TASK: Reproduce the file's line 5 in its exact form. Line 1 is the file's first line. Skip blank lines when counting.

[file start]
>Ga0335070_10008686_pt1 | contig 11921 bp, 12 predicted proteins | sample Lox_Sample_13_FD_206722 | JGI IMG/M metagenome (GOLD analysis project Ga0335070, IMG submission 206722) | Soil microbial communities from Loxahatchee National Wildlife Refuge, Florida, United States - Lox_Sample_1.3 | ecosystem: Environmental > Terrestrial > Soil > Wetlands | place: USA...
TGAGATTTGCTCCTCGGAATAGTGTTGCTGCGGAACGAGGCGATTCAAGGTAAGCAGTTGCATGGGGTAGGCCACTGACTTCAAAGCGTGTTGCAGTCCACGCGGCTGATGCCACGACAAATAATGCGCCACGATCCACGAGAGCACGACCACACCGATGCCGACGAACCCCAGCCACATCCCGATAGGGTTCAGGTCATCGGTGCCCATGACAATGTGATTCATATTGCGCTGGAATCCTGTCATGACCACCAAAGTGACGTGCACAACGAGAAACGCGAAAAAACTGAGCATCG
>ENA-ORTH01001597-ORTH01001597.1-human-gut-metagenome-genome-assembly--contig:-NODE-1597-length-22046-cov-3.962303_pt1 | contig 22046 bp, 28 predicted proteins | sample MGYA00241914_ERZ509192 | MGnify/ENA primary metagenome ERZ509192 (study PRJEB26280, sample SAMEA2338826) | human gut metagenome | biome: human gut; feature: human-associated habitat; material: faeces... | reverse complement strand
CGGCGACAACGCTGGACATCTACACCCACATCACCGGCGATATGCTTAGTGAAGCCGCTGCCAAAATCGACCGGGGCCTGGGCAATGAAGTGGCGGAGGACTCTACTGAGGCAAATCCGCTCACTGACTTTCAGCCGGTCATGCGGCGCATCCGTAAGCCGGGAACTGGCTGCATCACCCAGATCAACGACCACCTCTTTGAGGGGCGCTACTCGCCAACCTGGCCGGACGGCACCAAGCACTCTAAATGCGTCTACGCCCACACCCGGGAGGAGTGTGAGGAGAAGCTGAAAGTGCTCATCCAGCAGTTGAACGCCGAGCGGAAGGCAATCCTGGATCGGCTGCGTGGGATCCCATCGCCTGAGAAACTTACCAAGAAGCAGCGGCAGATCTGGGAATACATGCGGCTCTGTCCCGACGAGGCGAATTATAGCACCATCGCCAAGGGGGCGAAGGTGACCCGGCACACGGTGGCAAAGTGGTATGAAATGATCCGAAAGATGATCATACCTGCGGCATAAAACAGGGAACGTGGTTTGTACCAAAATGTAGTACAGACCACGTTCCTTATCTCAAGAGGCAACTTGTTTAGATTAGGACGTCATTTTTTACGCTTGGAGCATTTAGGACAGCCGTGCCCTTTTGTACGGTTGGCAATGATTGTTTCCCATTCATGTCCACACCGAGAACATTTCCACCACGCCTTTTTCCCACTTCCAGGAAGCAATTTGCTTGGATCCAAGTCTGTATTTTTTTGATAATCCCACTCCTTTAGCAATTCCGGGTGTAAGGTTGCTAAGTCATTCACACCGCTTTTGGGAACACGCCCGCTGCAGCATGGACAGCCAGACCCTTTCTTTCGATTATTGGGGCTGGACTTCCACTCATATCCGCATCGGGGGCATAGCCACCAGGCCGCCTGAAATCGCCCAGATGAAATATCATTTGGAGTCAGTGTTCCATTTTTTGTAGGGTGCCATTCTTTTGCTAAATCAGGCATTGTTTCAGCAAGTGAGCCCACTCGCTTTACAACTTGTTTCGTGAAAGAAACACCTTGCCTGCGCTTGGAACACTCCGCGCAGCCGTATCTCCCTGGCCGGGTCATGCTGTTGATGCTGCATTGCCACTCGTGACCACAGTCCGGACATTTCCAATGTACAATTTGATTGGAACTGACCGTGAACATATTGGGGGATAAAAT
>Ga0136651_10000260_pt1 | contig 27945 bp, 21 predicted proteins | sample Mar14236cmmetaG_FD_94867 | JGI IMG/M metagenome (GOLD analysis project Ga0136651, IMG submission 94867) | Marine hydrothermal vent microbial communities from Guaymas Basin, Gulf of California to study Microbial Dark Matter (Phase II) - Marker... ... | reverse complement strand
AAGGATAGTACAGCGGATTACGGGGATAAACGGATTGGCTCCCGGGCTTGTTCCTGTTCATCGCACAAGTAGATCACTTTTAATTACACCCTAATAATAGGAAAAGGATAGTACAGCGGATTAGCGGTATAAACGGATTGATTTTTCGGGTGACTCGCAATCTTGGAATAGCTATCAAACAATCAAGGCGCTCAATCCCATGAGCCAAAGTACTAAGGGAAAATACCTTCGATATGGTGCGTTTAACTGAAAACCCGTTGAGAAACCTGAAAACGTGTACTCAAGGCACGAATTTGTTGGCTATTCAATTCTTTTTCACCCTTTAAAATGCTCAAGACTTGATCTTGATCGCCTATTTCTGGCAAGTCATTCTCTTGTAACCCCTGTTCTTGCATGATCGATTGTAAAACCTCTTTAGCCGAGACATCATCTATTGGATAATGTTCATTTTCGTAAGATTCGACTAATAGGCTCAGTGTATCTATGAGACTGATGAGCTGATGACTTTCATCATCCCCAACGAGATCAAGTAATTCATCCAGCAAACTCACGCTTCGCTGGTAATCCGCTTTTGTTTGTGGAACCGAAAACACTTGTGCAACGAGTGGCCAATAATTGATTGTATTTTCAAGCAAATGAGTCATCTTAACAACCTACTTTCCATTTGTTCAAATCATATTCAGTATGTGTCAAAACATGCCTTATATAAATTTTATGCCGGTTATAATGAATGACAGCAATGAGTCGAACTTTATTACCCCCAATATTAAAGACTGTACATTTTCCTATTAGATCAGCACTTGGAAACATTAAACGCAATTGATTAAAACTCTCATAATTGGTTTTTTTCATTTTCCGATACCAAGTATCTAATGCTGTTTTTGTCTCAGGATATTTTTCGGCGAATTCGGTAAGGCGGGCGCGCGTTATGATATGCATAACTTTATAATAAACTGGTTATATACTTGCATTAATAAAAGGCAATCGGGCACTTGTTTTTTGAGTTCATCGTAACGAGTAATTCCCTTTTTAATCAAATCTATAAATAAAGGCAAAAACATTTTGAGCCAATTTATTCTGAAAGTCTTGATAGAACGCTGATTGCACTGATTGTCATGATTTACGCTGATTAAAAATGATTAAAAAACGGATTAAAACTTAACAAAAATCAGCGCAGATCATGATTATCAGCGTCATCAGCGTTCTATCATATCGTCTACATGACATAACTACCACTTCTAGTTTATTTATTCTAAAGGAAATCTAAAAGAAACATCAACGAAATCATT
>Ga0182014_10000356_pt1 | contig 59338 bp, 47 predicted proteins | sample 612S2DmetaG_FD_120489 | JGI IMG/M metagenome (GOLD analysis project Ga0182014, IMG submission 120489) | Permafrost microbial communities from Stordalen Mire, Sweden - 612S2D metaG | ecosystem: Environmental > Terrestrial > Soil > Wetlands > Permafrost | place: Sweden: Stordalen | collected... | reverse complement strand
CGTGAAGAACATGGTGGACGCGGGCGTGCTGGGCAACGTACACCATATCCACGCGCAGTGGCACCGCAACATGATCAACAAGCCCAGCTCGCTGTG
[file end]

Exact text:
>Ga0136651_10000260_pt1 | contig 27945 bp, 21 predicted proteins | sample Mar14236cmmetaG_FD_94867 | JGI IMG/M metagenome (GOLD analysis project Ga0136651, IMG submission 94867) | Marine hydrothermal vent microbial communities from Guaymas Basin, Gulf of California to study Microbial Dark Matter (Phase II) - Marker... ... | reverse complement strand